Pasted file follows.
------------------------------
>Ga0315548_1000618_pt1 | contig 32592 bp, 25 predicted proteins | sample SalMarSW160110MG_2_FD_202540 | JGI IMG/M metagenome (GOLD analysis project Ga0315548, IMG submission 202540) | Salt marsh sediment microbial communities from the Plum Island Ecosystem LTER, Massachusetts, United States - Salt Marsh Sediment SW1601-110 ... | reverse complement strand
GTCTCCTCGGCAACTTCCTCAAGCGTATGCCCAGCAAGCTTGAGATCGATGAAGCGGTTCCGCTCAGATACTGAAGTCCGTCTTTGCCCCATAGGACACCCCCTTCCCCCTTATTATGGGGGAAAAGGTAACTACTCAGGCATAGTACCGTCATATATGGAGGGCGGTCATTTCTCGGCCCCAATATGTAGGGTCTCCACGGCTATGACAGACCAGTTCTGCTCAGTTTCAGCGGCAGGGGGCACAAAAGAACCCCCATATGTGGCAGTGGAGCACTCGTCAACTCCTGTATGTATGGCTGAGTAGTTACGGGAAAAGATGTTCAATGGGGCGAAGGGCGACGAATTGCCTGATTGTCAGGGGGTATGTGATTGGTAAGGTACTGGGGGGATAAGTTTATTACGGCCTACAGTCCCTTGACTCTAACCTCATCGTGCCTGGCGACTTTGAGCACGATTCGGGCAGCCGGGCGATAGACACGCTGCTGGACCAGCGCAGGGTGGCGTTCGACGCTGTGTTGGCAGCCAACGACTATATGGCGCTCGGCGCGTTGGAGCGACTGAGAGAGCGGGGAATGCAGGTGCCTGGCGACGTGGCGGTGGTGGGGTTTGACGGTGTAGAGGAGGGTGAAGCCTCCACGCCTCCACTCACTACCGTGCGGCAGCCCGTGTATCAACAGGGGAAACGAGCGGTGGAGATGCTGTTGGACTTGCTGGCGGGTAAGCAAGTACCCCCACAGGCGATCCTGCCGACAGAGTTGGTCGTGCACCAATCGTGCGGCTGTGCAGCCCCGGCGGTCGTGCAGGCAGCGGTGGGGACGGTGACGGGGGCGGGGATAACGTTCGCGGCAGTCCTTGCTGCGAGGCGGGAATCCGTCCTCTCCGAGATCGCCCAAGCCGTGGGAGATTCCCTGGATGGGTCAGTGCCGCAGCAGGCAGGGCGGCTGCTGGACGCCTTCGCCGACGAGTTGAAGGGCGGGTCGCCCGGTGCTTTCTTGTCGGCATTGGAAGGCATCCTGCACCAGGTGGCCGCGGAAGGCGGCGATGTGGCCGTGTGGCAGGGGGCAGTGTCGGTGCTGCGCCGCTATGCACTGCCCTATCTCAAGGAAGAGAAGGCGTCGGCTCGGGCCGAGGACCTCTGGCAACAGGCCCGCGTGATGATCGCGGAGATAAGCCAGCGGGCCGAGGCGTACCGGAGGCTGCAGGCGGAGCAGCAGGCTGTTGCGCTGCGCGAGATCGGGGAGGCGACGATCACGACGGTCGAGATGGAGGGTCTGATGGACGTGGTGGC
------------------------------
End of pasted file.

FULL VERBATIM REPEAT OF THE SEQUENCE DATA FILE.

>Ga0315548_1000618_pt1 | contig 32592 bp, 25 predicted proteins | sample SalMarSW160110MG_2_FD_202540 | JGI IMG/M metagenome (GOLD analysis project Ga0315548, IMG submission 202540) | Salt marsh sediment microbial communities from the Plum Island Ecosystem LTER, Massachusetts, United States - Salt Marsh Sediment SW1601-110 ... | reverse complement strand
GTCTCCTCGGCAACTTCCTCAAGCGTATGCCCAGCAAGCTTGAGATCGATGAAGCGGTTCCGCTCAGATACTGAAGTCCGTCTTTGCCCCATAGGACACCCCCTTCCCCCTTATTATGGGGGAAAAGGTAACTACTCAGGCATAGTACCGTCATATATGGAGGGCGGTCATTTCTCGGCCCCAATATGTAGGGTCTCCACGGCTATGACAGACCAGTTCTGCTCAGTTTCAGCGGCAGGGGGCACAAAAGAACCCCCATATGTGGCAGTGGAGCACTCGTCAACTCCTGTATGTATGGCTGAGTAGTTACGGGAAAAGATGTTCAATGGGGCGAAGGGCGACGAATTGCCTGATTGTCAGGGGGTATGTGATTGGTAAGGTACTGGGGGGATAAGTTTATTACGGCCTACAGTCCCTTGACTCTAACCTCATCGTGCCTGGCGACTTTGAGCACGATTCGGGCAGCCGGGCGATAGACACGCTGCTGGACCAGCGCAGGGTGGCGTTCGACGCTGTGTTGGCAGCCAACGACTATATGGCGCTCGGCGCGTTGGAGCGACTGAGAGAGCGGGGAATGCAGGTGCCTGGCGACGTGGCGGTGGTGGGGTTTGACGGTGTAGAGGAGGGTGAAGCCTCCACGCCTCCACTCACTACCGTGCGGCAGCCCGTGTATCAACAGGGGAAACGAGCGGTGGAGATGCTGTTGGACTTGCTGGCGGGTAAGCAAGTACCCCCACAGGCGATCCTGCCGACAGAGTTGGTCGTGCACCAATCGTGCGGCTGTGCAGCCCCGGCGGTCGTGCAGGCAGCGGTGGGGACGGTGACGGGGGCGGGGATAACGTTCGCGGCAGTCCTTGCTGCGAGGCGGGAATCCGTCCTCTCCGAGATCGCCCAAGCCGTGGGAGATTCCCTGGATGGGTCAGTGCCGCAGCAGGCAGGGCGGCTGCTGGACGCCTTCGCCGACGAGTTGAAGGGCGGGTCGCCCGGTGCTTTCTTGTCGGCATTGGAAGGCATCCTGCACCAGGTGGCCGCGGAAGGCGGCGATGTGGCCGTGTGGCAGGGGGCAGTGTCGGTGCTGCGCCGCTATGCACTGCCCTATCTCAAGGAAGAGAAGGCGTCGGCTCGGGCCGAGGACCTCTGGCAACAGGCCCGCGTGATGATCGCGGAGATAAGCCAGCGGGCCGAGGCGTACCGGAGGCTGCAGGCGGAGCAGCAGGCTGTTGCGCTGCGCGAGATCGGGGAGGCGACGATCACGACGGTCGAGATGGAGGGTCTGATGGACGTGGTGGC